I feel like I did pretty well with my Camp Hamp education. I enjoyed my time there and I was engaged intellectually with interesting ideas and work. And after graduation, I got into almost every grad school I applied to. I realize this is not the experience of many Hampshire students, however. I think that is really a shame. There is no one way to do Hampshire right, but here is my take on how to come out happy and successful:
Look, Hampshire classes really are not that hard. Especially if you only put in the amount of work you want to. You will need 12+ completed classes for your Div2. Also, the rest of the world seems to believe that learning happens in classes, so you need to have some to show for your four years in college.
If you really don't like a particular class, you can try to switch to another class. But if it's too late for that, don't just drop the class. Instead, carefully limit how much time you spend on the class. Just set aside X number of hours to finish everything assigned. It's a good skill to learn how to finish any given sized project in 2, 4, or 20 hours. Of course, the quality won't always be as good as you like, but you'll at least have completed something. Remember that even an OK evaluation usually says nice things and complements your Div2. Besides, if you handle things well, you won't have to take more than a few classes you don't like. The trick is to follow the next piece of advice:
Ideally, you don't want to get stuck in classes you don't want to finish. The true quality of a class is not clear until you've spent some time in the class. So don't shortchange your options. Go to twice as many classes as you need for that term until the work load becomes an issue. Many classes don't have work due for the first few weeks. Take advantage of that to feel out your options.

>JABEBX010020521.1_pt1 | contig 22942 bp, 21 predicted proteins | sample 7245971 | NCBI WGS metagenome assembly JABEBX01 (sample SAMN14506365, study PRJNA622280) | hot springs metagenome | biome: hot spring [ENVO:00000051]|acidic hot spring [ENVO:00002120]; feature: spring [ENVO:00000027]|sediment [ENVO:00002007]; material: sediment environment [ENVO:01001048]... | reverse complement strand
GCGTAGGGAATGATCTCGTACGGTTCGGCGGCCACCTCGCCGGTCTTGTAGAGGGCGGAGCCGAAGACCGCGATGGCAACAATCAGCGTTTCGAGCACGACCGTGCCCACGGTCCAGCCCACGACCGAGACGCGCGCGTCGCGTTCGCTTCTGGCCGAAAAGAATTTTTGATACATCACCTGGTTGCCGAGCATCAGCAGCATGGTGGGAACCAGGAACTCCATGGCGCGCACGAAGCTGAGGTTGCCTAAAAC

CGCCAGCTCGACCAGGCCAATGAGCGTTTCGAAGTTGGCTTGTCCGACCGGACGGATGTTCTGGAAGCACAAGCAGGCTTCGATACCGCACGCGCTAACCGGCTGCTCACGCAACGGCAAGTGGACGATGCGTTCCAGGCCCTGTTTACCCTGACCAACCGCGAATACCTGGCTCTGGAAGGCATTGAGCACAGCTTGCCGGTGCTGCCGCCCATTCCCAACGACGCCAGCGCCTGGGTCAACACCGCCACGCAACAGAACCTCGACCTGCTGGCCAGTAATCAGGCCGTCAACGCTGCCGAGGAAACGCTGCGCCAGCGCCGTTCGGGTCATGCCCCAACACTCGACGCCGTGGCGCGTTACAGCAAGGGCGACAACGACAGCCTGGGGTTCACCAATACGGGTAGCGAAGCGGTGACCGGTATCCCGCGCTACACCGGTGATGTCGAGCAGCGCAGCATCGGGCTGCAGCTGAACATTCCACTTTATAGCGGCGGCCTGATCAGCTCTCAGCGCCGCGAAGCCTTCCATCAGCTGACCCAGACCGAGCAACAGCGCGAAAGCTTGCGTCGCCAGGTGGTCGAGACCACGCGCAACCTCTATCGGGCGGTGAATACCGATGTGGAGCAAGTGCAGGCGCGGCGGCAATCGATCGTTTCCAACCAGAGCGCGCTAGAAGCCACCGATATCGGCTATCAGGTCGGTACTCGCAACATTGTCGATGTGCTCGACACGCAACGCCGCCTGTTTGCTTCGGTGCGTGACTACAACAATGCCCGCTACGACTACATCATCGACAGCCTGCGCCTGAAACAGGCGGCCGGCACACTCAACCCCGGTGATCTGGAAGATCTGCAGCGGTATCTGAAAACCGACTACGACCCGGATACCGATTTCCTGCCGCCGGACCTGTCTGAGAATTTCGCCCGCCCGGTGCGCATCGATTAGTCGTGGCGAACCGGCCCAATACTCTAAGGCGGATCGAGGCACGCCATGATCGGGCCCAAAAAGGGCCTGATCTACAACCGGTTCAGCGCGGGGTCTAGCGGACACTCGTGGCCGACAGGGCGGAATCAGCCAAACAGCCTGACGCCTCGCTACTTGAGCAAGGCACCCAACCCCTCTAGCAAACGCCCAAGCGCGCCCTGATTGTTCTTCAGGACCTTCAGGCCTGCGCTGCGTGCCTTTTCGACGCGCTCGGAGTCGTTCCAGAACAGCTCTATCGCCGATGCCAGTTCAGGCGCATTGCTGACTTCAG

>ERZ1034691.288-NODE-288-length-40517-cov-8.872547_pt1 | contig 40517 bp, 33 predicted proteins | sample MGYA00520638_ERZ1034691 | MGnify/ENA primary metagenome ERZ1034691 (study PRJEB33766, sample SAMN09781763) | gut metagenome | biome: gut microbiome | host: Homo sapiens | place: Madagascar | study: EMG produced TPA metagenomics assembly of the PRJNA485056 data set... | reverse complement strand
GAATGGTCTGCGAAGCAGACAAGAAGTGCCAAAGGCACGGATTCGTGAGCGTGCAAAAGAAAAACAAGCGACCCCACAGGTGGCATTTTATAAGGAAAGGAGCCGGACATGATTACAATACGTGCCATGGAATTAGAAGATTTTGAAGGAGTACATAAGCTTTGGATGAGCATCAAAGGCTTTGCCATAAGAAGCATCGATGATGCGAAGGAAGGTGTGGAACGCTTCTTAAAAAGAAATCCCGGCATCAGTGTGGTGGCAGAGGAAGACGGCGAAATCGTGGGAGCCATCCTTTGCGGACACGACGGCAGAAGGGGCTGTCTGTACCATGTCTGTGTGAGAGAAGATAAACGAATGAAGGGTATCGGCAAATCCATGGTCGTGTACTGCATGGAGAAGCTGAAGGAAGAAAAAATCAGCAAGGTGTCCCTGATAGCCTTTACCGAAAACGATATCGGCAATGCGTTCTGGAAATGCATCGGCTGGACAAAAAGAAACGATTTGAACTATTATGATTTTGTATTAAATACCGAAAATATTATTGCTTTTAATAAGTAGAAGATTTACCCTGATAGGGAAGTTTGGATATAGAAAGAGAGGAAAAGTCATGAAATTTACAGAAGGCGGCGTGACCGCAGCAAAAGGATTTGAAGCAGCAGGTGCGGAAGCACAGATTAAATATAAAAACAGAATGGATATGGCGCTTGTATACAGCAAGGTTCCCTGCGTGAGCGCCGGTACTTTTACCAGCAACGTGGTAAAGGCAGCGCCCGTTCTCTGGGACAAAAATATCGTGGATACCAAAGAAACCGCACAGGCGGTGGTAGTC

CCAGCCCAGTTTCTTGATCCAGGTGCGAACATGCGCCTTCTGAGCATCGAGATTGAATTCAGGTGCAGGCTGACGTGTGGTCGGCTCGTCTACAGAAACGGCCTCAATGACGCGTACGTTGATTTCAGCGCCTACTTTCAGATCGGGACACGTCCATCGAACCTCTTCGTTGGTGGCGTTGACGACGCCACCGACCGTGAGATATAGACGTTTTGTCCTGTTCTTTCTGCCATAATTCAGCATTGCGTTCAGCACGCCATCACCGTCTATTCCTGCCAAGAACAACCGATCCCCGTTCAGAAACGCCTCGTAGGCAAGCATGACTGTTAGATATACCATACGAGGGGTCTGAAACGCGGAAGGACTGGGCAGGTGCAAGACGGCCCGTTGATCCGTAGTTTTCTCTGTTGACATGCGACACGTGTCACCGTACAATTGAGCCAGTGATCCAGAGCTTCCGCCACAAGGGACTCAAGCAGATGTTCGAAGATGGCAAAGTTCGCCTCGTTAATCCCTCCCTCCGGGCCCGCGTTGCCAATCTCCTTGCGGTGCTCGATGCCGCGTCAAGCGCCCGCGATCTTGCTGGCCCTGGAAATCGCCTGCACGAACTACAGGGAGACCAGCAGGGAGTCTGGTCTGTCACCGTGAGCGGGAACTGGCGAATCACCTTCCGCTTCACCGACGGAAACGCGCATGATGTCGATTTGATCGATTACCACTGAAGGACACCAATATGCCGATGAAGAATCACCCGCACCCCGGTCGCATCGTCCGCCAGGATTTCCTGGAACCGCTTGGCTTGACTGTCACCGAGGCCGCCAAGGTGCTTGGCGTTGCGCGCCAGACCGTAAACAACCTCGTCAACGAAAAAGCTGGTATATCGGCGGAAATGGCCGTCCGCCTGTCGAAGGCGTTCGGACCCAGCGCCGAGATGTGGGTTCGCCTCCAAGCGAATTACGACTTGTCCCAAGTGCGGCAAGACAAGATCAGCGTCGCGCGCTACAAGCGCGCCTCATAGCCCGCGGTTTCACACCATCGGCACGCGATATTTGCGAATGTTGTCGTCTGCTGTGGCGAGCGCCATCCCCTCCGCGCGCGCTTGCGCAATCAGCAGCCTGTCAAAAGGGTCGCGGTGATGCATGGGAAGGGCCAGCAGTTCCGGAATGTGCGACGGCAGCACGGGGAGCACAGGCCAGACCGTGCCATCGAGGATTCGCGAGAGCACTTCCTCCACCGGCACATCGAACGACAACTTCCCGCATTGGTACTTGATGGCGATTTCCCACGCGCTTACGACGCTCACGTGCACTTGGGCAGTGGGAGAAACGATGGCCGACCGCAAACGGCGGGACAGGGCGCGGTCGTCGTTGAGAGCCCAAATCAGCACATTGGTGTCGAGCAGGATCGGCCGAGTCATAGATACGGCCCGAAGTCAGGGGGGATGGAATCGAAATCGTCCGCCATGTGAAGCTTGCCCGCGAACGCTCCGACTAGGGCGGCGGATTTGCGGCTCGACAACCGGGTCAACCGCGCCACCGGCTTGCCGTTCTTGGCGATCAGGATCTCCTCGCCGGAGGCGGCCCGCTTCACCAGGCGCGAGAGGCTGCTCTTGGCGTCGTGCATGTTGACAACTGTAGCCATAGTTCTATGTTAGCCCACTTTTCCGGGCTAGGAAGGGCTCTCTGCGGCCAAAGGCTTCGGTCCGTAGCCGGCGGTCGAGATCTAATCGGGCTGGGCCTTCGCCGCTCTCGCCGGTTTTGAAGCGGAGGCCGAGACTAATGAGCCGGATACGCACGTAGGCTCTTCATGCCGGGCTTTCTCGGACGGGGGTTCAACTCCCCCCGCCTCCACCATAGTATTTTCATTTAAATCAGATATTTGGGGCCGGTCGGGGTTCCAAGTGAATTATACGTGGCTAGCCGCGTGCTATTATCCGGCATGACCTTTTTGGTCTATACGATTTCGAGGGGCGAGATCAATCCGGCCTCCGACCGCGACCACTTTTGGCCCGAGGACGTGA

Your advisor gives you educational advice. They are not your boss. If you don't like their advice, seek other people's advice to complement theirs. If everybody agrees with your advisor then you are most likely wrong, not them. On the other hand, if your advisor is giving you bad advice, either convince them of your point of view, or switch to somebody else.
Keep in mind your advisor is probably smarter than you are. There is no harm in asking them lots of questions. In fact it's a really good idea to get advice from your advisor. Just don't let them run your academic life. They care about turning out a well rounded individual. You care about following your dreams. Your dreams more important. Just be sure that your dreams involve doing good work, and enough effort that you actually learn something.
Also, be sure to switch advisors at least once or twice in your Hampshire career. Look, you take a lot of their time, they won't mind if you swap them out for another person. And it will be good for you to try out somebody else for size.
Even if its crap, it's better to get it in on time, and keep up with assigned work than to get lagged behind the class. Deadlines are real in the "real" world. Get used to doing as good a job as you can in X hours, and then moving on. Of course, Hampshire makes it easy to push back assignments, and you should take advantage of this when it allows you to do significantly better and more interesting work. But only rarely does pushing work back really do that without significantly reducing the amount of time you will have to devote to work later in the semester.
People got away with almost anything while I was at Hampshire. That has some good sides. But really, why are you paying what will soon be close to $40k a year for? The chance to do what you want, in a supportive environment. You can't get an education without working for it. Aim for making it fun, and be ready to spend a little time on the non-fun work, and a hell of a lot of time on the fun work.
Hampshire is really pretty easy to get through. Spend some time in the outside world, and other places of higher learning and you will have to agree. The point, however, is not getting through. The point (should be) doing what you love and learning a lot from it. And if you want that, Hampshire can let it happen better than most places.
©2002 Alan Robinson ( arobinsonhampshire.edu)